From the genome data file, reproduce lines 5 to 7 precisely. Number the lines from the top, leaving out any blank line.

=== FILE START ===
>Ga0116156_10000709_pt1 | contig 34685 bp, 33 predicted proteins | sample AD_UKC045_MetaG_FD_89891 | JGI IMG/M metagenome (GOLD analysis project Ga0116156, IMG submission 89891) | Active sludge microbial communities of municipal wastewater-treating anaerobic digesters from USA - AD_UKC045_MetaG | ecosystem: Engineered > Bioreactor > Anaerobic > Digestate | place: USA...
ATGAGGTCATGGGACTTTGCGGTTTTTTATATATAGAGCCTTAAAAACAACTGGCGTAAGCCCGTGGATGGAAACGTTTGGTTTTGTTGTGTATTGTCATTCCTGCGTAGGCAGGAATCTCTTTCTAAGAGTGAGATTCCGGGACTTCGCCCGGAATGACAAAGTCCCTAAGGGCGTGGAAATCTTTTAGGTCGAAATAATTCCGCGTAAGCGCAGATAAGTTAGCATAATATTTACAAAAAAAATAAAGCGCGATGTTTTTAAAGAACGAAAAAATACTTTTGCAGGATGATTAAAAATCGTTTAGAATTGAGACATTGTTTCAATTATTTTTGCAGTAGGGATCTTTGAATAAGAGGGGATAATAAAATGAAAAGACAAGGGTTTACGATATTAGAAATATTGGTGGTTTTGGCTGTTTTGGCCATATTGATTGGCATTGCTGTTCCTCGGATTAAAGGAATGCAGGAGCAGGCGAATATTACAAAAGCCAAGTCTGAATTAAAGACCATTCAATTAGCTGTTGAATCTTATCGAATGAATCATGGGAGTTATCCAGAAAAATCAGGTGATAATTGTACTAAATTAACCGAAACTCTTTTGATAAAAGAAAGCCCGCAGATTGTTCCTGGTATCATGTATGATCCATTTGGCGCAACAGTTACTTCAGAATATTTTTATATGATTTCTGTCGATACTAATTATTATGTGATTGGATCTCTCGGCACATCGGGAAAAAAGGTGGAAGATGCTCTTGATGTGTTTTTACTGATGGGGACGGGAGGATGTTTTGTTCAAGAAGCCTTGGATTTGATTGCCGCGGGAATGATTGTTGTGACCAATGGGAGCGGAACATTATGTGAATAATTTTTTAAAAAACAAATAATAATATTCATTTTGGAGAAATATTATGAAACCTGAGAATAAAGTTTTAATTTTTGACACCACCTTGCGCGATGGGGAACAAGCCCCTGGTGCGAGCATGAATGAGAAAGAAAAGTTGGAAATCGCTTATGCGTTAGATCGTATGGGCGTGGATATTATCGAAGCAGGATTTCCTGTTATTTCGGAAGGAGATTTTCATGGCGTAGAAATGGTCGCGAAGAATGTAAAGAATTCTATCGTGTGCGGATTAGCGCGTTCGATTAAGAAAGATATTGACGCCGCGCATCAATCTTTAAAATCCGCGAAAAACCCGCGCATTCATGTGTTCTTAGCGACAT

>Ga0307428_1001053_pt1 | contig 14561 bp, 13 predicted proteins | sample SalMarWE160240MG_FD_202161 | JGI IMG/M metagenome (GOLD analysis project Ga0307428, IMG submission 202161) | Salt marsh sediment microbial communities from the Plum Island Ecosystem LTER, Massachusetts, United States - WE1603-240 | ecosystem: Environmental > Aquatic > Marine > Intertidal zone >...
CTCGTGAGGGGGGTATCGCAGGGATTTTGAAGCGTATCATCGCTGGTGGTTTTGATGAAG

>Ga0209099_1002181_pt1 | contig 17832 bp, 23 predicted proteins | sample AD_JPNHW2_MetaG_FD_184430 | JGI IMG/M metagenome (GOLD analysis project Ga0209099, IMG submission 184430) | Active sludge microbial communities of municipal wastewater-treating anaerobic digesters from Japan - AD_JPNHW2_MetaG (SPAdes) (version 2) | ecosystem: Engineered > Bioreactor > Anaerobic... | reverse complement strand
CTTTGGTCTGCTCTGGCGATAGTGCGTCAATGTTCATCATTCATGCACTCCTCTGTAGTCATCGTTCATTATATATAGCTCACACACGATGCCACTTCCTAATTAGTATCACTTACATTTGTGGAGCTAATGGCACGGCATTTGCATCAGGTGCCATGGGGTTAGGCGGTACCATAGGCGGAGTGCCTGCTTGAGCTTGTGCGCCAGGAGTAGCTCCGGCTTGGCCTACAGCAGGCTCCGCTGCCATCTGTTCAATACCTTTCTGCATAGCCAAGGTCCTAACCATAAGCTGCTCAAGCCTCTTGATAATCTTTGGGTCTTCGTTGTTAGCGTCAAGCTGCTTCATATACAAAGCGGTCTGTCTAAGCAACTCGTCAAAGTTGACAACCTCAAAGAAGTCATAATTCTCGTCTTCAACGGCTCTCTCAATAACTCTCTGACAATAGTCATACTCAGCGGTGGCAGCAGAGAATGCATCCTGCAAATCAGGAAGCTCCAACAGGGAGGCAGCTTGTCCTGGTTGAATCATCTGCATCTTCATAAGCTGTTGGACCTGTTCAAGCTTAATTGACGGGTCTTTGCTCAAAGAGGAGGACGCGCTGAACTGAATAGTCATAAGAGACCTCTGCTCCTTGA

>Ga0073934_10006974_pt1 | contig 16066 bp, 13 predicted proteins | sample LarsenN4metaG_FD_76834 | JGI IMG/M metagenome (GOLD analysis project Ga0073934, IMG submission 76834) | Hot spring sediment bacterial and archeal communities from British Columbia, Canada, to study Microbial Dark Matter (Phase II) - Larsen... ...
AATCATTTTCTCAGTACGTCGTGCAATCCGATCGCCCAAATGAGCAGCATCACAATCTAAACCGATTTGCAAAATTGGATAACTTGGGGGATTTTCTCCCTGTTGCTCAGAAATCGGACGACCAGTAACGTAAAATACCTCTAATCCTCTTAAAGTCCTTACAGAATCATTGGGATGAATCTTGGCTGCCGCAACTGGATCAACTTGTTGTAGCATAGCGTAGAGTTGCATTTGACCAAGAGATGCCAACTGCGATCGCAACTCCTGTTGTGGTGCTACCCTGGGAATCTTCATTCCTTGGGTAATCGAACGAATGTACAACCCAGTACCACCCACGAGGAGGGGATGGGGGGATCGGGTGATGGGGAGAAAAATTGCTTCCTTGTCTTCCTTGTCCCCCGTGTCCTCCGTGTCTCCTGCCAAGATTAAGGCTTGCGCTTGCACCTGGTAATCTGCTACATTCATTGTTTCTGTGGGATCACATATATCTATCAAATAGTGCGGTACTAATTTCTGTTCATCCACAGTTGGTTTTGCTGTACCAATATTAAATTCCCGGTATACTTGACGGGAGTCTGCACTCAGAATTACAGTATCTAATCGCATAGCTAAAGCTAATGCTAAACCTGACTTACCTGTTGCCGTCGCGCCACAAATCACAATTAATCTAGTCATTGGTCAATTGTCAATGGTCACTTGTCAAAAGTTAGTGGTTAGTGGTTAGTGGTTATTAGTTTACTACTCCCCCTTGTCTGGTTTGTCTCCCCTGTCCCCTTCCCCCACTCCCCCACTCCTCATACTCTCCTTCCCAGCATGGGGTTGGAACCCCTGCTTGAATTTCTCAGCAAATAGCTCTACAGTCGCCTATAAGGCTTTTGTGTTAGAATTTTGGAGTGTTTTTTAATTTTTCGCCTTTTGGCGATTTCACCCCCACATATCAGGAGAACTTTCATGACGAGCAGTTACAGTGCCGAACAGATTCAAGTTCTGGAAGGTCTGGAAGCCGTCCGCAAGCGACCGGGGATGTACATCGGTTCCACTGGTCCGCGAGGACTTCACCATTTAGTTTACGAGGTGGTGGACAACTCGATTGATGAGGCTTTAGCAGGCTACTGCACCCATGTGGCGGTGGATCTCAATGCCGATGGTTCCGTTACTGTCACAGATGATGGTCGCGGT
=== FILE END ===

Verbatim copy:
>Ga0209099_1002181_pt1 | contig 17832 bp, 23 predicted proteins | sample AD_JPNHW2_MetaG_FD_184430 | JGI IMG/M metagenome (GOLD analysis project Ga0209099, IMG submission 184430) | Active sludge microbial communities of municipal wastewater-treating anaerobic digesters from Japan - AD_JPNHW2_MetaG (SPAdes) (version 2) | ecosystem: Engineered > Bioreactor > Anaerobic... | reverse complement strand
CTTTGGTCTGCTCTGGCGATAGTGCGTCAATGTTCATCATTCATGCACTCCTCTGTAGTCATCGTTCATTATATATAGCTCACACACGATGCCACTTCCTAATTAGTATCACTTACATTTGTGGAGCTAATGGCACGGCATTTGCATCAGGTGCCATGGGGTTAGGCGGTACCATAGGCGGAGTGCCTGCTTGAGCTTGTGCGCCAGGAGTAGCTCCGGCTTGGCCTACAGCAGGCTCCGCTGCCATCTGTTCAATACCTTTCTGCATAGCCAAGGTCCTAACCATAAGCTGCTCAAGCCTCTTGATAATCTTTGGGTCTTCGTTGTTAGCGTCAAGCTGCTTCATATACAAAGCGGTCTGTCTAAGCAACTCGTCAAAGTTGACAACCTCAAAGAAGTCATAATTCTCGTCTTCAACGGCTCTCTCAATAACTCTCTGACAATAGTCATACTCAGCGGTGGCAGCAGAGAATGCATCCTGCAAATCAGGAAGCTCCAACAGGGAGGCAGCTTGTCCTGGTTGAATCATCTGCATCTTCATAAGCTGTTGGACCTGTTCAAGCTTAATTGACGGGTCTTTGCTCAAAGAGGAGGACGCGCTGAACTGAATAGTCATAAGAGACCTCTGCTCCTTGA

>Ga0073934_10006974_pt1 | contig 16066 bp, 13 predicted proteins | sample LarsenN4metaG_FD_76834 | JGI IMG/M metagenome (GOLD analysis project Ga0073934, IMG submission 76834) | Hot spring sediment bacterial and archeal communities from British Columbia, Canada, to study Microbial Dark Matter (Phase II) - Larsen... ...